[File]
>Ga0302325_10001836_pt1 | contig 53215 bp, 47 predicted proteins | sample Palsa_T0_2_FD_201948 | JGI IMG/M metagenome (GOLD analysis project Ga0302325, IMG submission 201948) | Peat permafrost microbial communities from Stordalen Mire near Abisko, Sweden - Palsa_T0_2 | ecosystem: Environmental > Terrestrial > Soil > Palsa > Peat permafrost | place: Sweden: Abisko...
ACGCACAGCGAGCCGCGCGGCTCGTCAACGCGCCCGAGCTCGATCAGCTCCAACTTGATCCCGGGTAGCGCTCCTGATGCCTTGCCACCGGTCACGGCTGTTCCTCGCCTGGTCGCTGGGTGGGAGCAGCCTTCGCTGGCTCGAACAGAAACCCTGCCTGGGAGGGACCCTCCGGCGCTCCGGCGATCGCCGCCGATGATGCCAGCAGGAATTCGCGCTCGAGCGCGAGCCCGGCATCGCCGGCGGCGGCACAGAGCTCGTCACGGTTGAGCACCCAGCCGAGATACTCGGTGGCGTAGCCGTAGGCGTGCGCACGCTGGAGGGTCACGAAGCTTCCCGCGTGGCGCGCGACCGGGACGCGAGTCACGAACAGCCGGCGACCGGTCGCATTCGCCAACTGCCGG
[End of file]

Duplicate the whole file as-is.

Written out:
>Ga0302325_10001836_pt1 | contig 53215 bp, 47 predicted proteins | sample Palsa_T0_2_FD_201948 | JGI IMG/M metagenome (GOLD analysis project Ga0302325, IMG submission 201948) | Peat permafrost microbial communities from Stordalen Mire near Abisko, Sweden - Palsa_T0_2 | ecosystem: Environmental > Terrestrial > Soil > Palsa > Peat permafrost | place: Sweden: Abisko...
ACGCACAGCGAGCCGCGCGGCTCGTCAACGCGCCCGAGCTCGATCAGCTCCAACTTGATCCCGGGTAGCGCTCCTGATGCCTTGCCACCGGTCACGGCTGTTCCTCGCCTGGTCGCTGGGTGGGAGCAGCCTTCGCTGGCTCGAACAGAAACCCTGCCTGGGAGGGACCCTCCGGCGCTCCGGCGATCGCCGCCGATGATGCCAGCAGGAATTCGCGCTCGAGCGCGAGCCCGGCATCGCCGGCGGCGGCACAGAGCTCGTCACGGTTGAGCACCCAGCCGAGATACTCGGTGGCGTAGCCGTAGGCGTGCGCACGCTGGAGGGTCACGAAGCTTCCCGCGTGGCGCGCGACCGGGACGCGAGTCACGAACAGCCGGCGACCGGTCGCATTCGCCAACTGCCGG